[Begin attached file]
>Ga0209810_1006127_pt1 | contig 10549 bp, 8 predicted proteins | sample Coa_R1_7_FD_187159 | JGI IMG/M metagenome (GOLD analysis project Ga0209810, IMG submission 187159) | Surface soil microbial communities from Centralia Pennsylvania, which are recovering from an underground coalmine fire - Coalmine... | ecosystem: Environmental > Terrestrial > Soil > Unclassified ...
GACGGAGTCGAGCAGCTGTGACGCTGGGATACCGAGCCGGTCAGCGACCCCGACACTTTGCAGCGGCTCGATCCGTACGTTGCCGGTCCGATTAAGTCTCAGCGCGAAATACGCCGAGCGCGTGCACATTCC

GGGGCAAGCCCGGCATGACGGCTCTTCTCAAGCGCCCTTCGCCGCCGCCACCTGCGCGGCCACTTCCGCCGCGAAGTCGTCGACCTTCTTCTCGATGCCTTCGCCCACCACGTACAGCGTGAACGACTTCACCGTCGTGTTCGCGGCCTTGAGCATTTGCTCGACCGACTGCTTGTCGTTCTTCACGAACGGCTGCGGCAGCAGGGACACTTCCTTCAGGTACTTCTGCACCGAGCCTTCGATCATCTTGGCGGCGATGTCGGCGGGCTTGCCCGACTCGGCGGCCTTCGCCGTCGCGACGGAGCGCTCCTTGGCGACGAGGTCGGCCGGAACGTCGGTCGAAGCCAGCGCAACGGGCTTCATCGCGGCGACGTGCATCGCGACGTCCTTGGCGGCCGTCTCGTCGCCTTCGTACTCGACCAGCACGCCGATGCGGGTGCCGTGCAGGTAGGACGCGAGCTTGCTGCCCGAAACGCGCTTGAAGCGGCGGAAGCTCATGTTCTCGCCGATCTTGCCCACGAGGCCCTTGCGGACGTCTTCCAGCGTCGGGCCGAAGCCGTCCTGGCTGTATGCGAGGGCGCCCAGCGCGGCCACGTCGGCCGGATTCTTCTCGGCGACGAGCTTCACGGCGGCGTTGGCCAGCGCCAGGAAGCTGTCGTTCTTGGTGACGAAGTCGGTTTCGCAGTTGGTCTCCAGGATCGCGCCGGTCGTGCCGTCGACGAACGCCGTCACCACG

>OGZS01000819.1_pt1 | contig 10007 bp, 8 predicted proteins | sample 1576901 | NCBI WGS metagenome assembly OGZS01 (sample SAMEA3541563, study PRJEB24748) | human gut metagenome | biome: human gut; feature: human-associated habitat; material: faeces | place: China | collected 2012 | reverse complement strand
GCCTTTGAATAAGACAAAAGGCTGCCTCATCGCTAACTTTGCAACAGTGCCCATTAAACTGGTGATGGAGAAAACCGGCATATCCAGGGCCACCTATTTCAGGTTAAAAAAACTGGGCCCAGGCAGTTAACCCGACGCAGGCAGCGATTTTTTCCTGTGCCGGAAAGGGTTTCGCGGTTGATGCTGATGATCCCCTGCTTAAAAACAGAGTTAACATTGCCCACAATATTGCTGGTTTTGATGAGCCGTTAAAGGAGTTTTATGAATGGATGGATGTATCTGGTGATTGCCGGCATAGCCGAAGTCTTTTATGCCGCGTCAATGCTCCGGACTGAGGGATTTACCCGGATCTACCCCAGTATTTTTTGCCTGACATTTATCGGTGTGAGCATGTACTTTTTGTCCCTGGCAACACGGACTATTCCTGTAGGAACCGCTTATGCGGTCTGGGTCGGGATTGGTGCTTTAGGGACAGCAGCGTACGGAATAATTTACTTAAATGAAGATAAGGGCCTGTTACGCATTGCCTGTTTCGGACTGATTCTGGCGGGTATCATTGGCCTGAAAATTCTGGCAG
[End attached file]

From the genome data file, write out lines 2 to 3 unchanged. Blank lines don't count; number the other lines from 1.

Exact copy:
GACGGAGTCGAGCAGCTGTGACGCTGGGATACCGAGCCGGTCAGCGACCCCGACACTTTGCAGCGGCTCGATCCGTACGTTGCCGGTCCGATTAAGTCTCAGCGCGAAATACGCCGAGCGCGTGCACATTCC

GGGGCAAGCCCGGCATGACGGCTCTTCTCAAGCGCCCTTCGCCGCCGCCACCTGCGCGGCCACTTCCGCCGCGAAGTCGTCGACCTTCTTCTCGATGCCTTCGCCCACCACGTACAGCGTGAACGACTTCACCGTCGTGTTCGCGGCCTTGAGCATTTGCTCGACCGACTGCTTGTCGTTCTTCACGAACGGCTGCGGCAGCAGGGACACTTCCTTCAGGTACTTCTGCACCGAGCCTTCGATCATCTTGGCGGCGATGTCGGCGGGCTTGCCCGACTCGGCGGCCTTCGCCGTCGCGACGGAGCGCTCCTTGGCGACGAGGTCGGCCGGAACGTCGGTCGAAGCCAGCGCAACGGGCTTCATCGCGGCGACGTGCATCGCGACGTCCTTGGCGGCCGTCTCGTCGCCTTCGTACTCGACCAGCACGCCGATGCGGGTGCCGTGCAGGTAGGACGCGAGCTTGCTGCCCGAAACGCGCTTGAAGCGGCGGAAGCTCATGTTCTCGCCGATCTTGCCCACGAGGCCCTTGCGGACGTCTTCCAGCGTCGGGCCGAAGCCGTCCTGGCTGTATGCGAGGGCGCCCAGCGCGGCCACGTCGGCCGGATTCTTCTCGGCGACGAGCTTCACGGCGGCGTTGGCCAGCGCCAGGAAGCTGTCGTTCTTGGTGACGAAGTCGGTTTCGCAGTTGGTCTCCAGGATCGCGCCGGTCGTGCCGTCGACGAACGCCGTCACCACG